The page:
(1) 9 0. W. N. 36* : s. C. I. L. R. 32 Cal. 367 (1005).



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144 • The Criminal Law Journal Reports. [Vol. Ill

SOURENDRA NATH MITTRA r. EMPEROR.

the case if the proceeding was hot a judicial one. We consider that the
case of Har Charan Mukevjee.x. The King-Kmperor (\) \<> owWyoXx Ai^
tinguishable from the present case. In the case ctted by the pleader for
the applicant it was held that the Munsif had passed an order for posses-
sion, which finally determined the case. The present case is quite
different.. In the present case the matter came before the Munsif in the
course of an execution proceeding. Tliere were money matters which
had to be determined by the Munsif and upon which evidence could be
taken ; and therefore the execution case was not finally disposed of.

We see no reason, therefore, to interfere in this case ; and we dis-
charge the rule.

Jhtle discharged.



(10 r. W. X, 153,)
IN THE HIGH COUUT OF JUDICATURE AT CALCUTTA.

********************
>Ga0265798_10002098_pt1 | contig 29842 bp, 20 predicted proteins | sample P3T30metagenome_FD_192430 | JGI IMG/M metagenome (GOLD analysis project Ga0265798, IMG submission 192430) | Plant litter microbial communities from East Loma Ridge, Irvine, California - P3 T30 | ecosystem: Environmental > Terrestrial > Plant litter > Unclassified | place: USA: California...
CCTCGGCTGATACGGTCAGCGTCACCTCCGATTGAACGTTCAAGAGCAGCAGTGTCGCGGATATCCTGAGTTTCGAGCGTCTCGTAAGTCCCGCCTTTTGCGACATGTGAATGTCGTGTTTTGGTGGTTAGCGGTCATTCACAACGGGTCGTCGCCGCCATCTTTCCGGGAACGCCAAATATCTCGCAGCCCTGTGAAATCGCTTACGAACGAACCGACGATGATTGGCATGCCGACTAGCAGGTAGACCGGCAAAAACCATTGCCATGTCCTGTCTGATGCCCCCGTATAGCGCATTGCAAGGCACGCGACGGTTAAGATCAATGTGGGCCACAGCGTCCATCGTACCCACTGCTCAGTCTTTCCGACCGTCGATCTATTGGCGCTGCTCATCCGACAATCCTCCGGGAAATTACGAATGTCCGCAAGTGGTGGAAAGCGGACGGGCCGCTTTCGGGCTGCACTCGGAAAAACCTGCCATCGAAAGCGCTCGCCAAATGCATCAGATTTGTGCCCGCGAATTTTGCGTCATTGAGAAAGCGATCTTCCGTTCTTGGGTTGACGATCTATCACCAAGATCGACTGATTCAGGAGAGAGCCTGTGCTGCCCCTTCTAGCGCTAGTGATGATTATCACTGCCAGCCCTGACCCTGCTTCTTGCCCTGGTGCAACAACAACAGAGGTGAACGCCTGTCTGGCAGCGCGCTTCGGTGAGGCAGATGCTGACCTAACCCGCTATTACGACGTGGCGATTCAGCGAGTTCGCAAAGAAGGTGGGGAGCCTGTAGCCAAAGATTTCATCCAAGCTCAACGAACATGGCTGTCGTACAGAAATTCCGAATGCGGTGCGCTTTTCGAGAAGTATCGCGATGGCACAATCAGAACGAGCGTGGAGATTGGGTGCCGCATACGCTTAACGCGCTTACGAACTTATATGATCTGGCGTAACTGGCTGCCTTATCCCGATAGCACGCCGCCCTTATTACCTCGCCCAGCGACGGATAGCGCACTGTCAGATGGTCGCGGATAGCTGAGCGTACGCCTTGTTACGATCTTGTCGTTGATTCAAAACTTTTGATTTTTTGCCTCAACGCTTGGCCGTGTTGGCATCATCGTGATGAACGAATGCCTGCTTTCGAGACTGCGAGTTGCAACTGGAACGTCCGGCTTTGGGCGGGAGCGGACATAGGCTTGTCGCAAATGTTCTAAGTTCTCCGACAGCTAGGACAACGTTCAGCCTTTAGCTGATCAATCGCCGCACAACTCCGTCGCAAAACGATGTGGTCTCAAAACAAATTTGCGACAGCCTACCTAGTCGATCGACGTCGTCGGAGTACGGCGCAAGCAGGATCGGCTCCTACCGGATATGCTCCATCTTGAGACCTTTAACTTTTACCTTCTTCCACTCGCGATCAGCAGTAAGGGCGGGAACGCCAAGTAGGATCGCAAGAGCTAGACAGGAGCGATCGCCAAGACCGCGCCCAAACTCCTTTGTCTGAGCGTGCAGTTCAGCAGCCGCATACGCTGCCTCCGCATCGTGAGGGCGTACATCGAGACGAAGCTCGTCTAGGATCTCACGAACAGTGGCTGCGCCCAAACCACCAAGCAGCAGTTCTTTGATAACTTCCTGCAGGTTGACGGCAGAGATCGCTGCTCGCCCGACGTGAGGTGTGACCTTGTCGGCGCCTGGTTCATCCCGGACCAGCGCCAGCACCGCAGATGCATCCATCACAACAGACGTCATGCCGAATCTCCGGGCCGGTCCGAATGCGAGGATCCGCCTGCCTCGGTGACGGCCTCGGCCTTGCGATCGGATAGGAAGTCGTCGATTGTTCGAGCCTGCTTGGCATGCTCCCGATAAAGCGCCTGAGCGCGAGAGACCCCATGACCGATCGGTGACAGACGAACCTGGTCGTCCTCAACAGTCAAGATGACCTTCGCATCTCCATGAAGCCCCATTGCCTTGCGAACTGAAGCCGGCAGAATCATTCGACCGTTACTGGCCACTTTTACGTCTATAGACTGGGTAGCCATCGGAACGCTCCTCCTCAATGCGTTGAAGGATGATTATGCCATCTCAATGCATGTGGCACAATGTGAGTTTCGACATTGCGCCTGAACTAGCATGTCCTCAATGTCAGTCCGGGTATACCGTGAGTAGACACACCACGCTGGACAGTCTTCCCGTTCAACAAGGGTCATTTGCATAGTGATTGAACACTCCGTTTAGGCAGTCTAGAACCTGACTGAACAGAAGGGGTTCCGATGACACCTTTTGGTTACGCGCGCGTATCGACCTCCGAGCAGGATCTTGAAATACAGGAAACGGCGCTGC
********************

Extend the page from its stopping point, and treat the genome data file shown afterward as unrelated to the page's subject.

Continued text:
July U [CRIMINAL APPEAL No. 411 of 1005.] 1905,

Present : — Mr. Justice Pratt and Mr. Justice Pargiter.

SOURENDRA NATH MITTRA,— Appellant,

Versus

EMPEROR,— Respondent.

Trial hijjury — Misdirection— Jury not warned that statement of one accused wj* not to
he used against his co-accused - Omission hy Judye, while stating his own opinion, to tcU the
jitry that they cvuld droiv their own indejtendrnt concl aliens from fads Conduct of a brother
of the accused^ evidence of — Admissibility.

An omission to warn the jury that the statement of one accusal is not to ))c useil against
his co-accu8e<l is a material error and misdirection, fatal to the trial, althoutrh the Jmige deals
separately with the evitlence against each accuscnl.

While the Judge is entitled to state his own oi)iiiion to the jury it is advisable thai he
should guard himself by indicating clearly that the opinion is his own, and that the jurj' «re
entitletl to draw their indei)endent conclusions upon the facts.

Where there was nothing beyond surmise to indicate that the souive of knowle<lgc of the
brother of the accused was necessarily derived from the accuscMl anil that he liad not actetl
entii'ely upon his own initiative and without any suggestion from the accused, the evidence
pi'OTing his conduct as against the accusetl was onlere^l to be eXcludeil u^wn the trial of
the case.

The factii alleged by the prosecution were briefly as follows : —
Boui*endra >>'as branch postmaster of Kulingram bmnch post othce and the accusotl Be^>in
was postman or j)Ostal peon at that office. J'he village of Terapura was served by that oftice.
Jonab Ali was a native of Terapura and worked for some years at Thayetmyo in Burmah. He
returned home fi'om there in Ashar (June, July) last. When leaving Thayetmyo he left his